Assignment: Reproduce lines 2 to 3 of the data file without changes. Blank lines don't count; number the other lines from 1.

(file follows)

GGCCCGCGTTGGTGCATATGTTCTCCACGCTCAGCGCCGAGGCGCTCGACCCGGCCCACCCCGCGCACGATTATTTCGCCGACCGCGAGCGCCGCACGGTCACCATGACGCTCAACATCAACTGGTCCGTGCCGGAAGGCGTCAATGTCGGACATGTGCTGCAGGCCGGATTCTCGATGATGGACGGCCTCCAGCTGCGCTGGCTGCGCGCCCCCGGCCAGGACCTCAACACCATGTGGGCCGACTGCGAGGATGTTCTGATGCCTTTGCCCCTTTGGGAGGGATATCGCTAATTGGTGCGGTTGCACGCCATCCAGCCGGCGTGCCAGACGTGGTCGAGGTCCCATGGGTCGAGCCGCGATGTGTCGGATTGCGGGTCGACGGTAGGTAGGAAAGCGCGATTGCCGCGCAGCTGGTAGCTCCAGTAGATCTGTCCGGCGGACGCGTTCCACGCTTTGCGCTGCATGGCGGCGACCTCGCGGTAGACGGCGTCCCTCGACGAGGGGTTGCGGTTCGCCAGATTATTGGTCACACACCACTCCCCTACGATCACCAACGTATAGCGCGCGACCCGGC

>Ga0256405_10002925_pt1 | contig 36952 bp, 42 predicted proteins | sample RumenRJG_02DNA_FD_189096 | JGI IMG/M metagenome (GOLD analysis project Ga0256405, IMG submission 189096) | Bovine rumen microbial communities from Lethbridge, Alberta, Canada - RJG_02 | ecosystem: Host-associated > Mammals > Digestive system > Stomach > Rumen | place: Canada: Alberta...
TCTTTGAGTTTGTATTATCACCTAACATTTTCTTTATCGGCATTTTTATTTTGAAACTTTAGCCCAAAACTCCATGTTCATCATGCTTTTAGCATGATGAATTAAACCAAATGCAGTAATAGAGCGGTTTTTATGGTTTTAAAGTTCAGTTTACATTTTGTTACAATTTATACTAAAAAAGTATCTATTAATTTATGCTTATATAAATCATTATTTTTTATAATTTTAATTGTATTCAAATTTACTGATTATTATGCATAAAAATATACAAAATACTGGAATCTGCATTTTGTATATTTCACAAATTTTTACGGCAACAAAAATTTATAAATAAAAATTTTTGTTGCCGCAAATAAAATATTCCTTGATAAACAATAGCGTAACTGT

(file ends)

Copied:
>Ga0256405_10002925_pt1 | contig 36952 bp, 42 predicted proteins | sample RumenRJG_02DNA_FD_189096 | JGI IMG/M metagenome (GOLD analysis project Ga0256405, IMG submission 189096) | Bovine rumen microbial communities from Lethbridge, Alberta, Canada - RJG_02 | ecosystem: Host-associated > Mammals > Digestive system > Stomach > Rumen | place: Canada: Alberta...
TCTTTGAGTTTGTATTATCACCTAACATTTTCTTTATCGGCATTTTTATTTTGAAACTTTAGCCCAAAACTCCATGTTCATCATGCTTTTAGCATGATGAATTAAACCAAATGCAGTAATAGAGCGGTTTTTATGGTTTTAAAGTTCAGTTTACATTTTGTTACAATTTATACTAAAAAAGTATCTATTAATTTATGCTTATATAAATCATTATTTTTTATAATTTTAATTGTATTCAAATTTACTGATTATTATGCATAAAAATATACAAAATACTGGAATCTGCATTTTGTATATTTCACAAATTTTTACGGCAACAAAAATTTATAAATAAAAATTTTTGTTGCCGCAAATAAAATATTCCTTGATAAACAATAGCGTAACTGT